At the Wish of the Fish. folktale (1999). Adapted by J. P. Lewis, illustrated by K. Krenina. New York: Atheneum Books for Young Readers. ISBN 0-689-81336-8.
A classic Russian folktale. Emelya, a lazy village simpleton, catches an enchanted pike who promises to grant Emelya his every desire if he will let it go back into the sea, and so she does. The pike helps Emelya through everything from bringing the buckets of water home from the river to marrying the beautiful Tsarevna.
Baba Yaga and the Stolen Baby. folktale (2007). Adapted by A. Lurie, illustrated by J. Souhami. London: Frances Lincoln. ISBN 978-1-84507-753-2.
A retelling of the classic Russian folktale. Elena’s parents leave her in charge of her baby brother, but she runs off to play, leaving the baby alone in the yard, and he gets abducted by black geese, the servants of the evil Baba Yaga. Now Elena has to bring him back, and the forest animals’ magic gifts will help Elena outwit Baba Yaga.
The Bear and the Fox. Folktale (2007). Illustrated by I. Shcherbakova. New York: St. Petersburg Publishing House. ISBN 1-4276-1741-4.
A well-known Russian folktale about the kind-hearted but naïve Bear and the cunning Fox. When the Fox learns that the Bear has a tub of honey, she tricks him into letting her stay at his house for a few days. Every night she steals a bit of honey until there is none left. However, when the Bear finds out about it and blames the Fox for stealing his honey, she manages to turn the tables on him so that in the end it is the Bear who has to apologize to the Fox.
Breaking Stalin’s Nose. Yelchin, E. (2011). New York: Henry Holt and Company. ISBN 978-0-8050-9216-5.
Ten-year-old Sasha Zaichik has known the laws of the Soviet Young Pioneers since the age of six and has always dreamt to become one. But the day before his class joins the Young Pioneers everything goes awry. His father gets arrested in the middle of the night, and everything that Sasha has believed in until now is crushed. In just one day Sasha will face the terrors and tragedies he has never imagined, and his life is going to change forever.
Doctor Ouch. Chukovsky, K. (2004). Translated and illustrated by J. Seabaugh. McKinney, TX: Viveca Smith Publishing. ISBN 0-9740551-0-7.
A popular children’s poem by the great Russian writer Kornei Chukovksy. Doctor Ouch (Doctor Aibolit in the original) tells the story of a kind and compassionate vet who travels from Russia to Africa to save the jungle animals.
The Fox and the Wolf. Folktale (2008). Illustrated by I. Shcherbakova. New York: St. Petersburg Publishing House. ISBN 978-1-4276-3275-3.
A well-known Russian folktale about the naïve Wolf and the cunning Fox. There is probably no one whom the Fox could not trick, but with the Wolf it is just too easy. Even after the Fox plays a prank which costs the Wolf a loss of his tail, poor Wolf remains as susceptible to the Fox’s tricks as ever.
Getting to Know the World’s Greatest Composers: Peter Tchaikovsky. Venezia, M., (1994). Chicago: Children’s Press. ISBN 0-516-04537-7.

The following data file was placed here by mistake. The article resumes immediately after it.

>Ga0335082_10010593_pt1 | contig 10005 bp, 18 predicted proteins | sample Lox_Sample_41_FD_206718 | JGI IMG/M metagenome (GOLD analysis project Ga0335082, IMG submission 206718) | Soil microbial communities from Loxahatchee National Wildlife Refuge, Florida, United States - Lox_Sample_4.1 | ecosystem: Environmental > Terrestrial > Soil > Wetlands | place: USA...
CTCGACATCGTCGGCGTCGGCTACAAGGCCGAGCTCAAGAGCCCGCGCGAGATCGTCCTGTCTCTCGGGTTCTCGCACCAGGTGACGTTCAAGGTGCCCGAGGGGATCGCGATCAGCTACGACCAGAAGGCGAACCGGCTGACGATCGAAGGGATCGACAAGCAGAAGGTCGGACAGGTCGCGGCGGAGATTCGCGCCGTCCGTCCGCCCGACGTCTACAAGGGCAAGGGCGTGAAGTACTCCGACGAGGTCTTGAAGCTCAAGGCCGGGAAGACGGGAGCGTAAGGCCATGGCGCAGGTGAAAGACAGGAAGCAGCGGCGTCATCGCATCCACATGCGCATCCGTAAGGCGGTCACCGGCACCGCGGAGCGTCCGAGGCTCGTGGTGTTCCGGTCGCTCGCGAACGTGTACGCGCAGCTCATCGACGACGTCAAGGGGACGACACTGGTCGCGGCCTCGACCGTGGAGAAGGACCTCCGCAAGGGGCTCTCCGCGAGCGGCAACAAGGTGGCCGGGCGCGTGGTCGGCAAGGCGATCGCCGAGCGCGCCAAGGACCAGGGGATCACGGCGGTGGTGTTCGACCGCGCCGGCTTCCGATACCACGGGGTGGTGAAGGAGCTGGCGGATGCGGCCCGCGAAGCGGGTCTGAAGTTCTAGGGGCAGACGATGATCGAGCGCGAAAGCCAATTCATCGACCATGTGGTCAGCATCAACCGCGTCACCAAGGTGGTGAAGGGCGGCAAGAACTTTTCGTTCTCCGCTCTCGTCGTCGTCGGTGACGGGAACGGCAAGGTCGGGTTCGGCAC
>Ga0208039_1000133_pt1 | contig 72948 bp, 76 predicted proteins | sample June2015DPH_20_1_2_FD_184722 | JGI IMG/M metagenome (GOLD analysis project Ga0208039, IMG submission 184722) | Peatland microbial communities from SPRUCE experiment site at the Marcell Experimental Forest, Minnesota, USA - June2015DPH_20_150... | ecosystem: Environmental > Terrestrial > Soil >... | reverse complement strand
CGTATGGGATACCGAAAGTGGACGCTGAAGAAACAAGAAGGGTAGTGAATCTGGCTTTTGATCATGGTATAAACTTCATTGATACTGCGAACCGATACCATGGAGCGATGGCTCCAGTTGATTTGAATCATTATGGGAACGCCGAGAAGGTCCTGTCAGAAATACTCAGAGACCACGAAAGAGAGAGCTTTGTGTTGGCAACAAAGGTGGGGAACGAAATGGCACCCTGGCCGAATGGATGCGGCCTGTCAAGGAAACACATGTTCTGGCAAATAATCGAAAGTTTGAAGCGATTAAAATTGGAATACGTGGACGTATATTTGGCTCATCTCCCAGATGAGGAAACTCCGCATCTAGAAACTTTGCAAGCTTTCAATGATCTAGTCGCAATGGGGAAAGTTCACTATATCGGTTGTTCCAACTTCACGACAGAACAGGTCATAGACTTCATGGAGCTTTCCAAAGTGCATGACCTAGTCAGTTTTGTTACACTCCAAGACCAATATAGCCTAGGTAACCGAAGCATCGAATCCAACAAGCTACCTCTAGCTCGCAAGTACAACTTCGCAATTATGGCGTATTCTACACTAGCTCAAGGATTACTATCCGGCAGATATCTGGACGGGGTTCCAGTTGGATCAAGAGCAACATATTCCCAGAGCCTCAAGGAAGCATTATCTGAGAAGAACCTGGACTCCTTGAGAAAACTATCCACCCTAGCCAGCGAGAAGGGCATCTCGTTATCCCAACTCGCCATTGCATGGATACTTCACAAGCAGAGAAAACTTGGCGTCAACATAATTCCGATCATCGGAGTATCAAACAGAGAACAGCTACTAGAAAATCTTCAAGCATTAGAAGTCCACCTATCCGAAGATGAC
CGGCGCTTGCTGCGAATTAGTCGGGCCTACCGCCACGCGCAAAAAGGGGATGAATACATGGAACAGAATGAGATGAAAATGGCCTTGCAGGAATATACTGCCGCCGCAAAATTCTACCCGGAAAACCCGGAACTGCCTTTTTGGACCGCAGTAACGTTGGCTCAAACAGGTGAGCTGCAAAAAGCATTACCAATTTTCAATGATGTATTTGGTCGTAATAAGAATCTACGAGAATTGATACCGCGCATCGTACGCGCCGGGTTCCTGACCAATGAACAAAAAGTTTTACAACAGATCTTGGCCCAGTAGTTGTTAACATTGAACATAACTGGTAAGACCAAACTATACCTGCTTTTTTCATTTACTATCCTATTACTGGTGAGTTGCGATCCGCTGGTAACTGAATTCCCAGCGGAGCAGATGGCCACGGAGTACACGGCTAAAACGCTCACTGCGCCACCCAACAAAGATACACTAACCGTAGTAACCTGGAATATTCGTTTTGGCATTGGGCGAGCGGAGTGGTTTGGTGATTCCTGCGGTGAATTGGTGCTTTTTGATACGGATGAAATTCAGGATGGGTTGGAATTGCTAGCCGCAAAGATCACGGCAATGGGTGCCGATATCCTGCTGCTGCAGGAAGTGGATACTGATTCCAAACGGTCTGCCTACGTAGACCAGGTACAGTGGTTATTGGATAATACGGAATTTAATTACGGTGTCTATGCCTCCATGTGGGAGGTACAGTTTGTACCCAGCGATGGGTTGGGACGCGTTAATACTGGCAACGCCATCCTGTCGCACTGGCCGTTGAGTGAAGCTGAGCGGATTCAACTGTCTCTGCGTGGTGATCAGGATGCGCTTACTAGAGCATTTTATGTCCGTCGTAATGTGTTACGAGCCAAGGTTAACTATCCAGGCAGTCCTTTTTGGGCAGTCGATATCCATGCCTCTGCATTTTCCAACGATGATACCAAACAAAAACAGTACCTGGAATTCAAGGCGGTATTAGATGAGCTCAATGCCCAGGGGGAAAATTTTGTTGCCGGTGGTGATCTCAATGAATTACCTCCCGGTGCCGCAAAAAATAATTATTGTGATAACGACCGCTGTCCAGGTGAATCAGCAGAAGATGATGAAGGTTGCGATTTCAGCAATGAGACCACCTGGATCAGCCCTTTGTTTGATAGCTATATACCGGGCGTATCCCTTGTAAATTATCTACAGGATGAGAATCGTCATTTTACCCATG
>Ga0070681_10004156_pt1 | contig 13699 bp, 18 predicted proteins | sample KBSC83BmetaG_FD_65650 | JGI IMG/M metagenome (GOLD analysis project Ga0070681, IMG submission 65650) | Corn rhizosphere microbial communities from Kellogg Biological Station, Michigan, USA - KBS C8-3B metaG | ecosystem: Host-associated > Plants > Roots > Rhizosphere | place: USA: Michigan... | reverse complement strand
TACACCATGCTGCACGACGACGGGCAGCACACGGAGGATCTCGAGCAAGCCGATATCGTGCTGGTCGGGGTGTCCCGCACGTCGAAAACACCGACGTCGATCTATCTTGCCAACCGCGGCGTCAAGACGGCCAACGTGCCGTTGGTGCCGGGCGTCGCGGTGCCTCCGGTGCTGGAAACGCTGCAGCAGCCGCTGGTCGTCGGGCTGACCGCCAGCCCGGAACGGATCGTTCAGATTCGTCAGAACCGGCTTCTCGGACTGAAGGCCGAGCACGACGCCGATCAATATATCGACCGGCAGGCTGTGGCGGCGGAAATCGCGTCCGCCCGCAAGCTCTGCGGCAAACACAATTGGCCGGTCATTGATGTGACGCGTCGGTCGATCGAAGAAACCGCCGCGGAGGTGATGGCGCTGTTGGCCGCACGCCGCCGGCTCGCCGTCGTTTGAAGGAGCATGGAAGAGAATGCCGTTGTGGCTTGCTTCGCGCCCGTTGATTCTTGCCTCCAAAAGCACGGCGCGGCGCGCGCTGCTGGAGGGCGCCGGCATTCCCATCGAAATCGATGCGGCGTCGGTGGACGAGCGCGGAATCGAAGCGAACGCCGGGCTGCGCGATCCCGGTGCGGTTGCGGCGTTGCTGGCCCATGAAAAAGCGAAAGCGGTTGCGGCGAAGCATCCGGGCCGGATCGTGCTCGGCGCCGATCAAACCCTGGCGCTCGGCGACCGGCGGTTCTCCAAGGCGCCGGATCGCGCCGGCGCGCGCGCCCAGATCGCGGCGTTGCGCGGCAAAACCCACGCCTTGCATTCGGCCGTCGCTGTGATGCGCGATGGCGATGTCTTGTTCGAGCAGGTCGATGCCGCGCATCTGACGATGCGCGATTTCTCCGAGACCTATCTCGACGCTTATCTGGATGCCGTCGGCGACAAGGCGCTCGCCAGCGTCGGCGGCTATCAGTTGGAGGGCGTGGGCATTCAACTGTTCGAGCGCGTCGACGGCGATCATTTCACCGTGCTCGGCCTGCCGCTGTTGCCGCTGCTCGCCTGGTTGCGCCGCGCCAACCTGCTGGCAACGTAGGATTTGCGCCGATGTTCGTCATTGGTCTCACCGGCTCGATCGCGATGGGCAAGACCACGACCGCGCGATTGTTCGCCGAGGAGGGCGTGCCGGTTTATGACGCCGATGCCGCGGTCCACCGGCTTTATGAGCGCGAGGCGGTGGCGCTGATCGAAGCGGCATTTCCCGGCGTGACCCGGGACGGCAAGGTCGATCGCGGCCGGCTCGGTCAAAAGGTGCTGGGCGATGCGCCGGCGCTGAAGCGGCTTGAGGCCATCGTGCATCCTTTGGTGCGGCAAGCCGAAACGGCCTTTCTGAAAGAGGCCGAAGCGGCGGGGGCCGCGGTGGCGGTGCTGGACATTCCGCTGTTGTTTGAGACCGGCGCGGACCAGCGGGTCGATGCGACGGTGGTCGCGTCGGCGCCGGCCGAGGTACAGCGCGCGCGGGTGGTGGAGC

A part of the project Getting to Know the World’s Greatest Composers, this book features the world famous Russian composer Peter Ilich Tchaikovsky, telling the young readers about his life and music in a fun and engaging way.
Kolobok (The Bun). Folktale (2004). Illustrated by I. Yakimova. Moscow: Rosmen-Press. ISBN.
One of the most well-known Russian folktales. A little round bun, baked by an old babushka for her husband, suddenly comes to life and runs away. It appears, however, that there are too many of those who would like to savor the deliciously-looking bun. He cleverly escapes from all of them until he meets his match – a cunning fox.
The Little Humpbacked Horse. Folktale (1997). Adapted by E. Winthrop, illustrated by A. Koshkin. New York: Clarion Books. ISBN 0-395-65361-4.
A classic folktale about the peasant’s son Ivan and the magical humpbacked horse that helps Ivan to outsmart the greedy Tsar and take his place on the throne.
My First Book of Russian Words. Kudela, K. R., (2010). Mankato, MN: Capstone Press. ISBN 978-1-4296-3917-0.
A picture dictionary featuring realistic, modern photos (although the US settings, not Russian) and pronunciation of Russian words. Also includes some common Russian phrases.
My First Workbook of Russian Alphabet. N. Garcia ,(2010). Blurb
This is a fun and interactive Russian language beginner workbook for children ages 6 through 12.
The Nose. Gogol, N., (1993). Illustrated by G. Spirin. Boston, MA: David R. Godine. ISBN 0-87923-963-8.
A classic satirical, whimsical tale by Nikolai Gogol. A nose disappears one day from the face of a civil servant, but things yet more bizarre are to come. The poor civil servant looks everywhere for his nose and finally spots it … parading the streets of Saint-Petersburg dressed as an officer!
Phillipok. Tolstoy, L., (2000). Retold by A. K. Beneduce, illustrated by G. Spirin. New York: Philomel Books. ISBN 0-399-23482-9.
brother. But he is too young, so his mother says no, he must stay home with Grandma. Little Philipok is determined to go and slips out of the house to make his way to school through the snow. He is cold and frightened when he arrives, but soon he earns the privilege to stay.
Picture Dictionary. English-Russian. Turhan, S. Milet, (2003). Chicago, IL: Milet Publishing. ISBN 978-1840593587.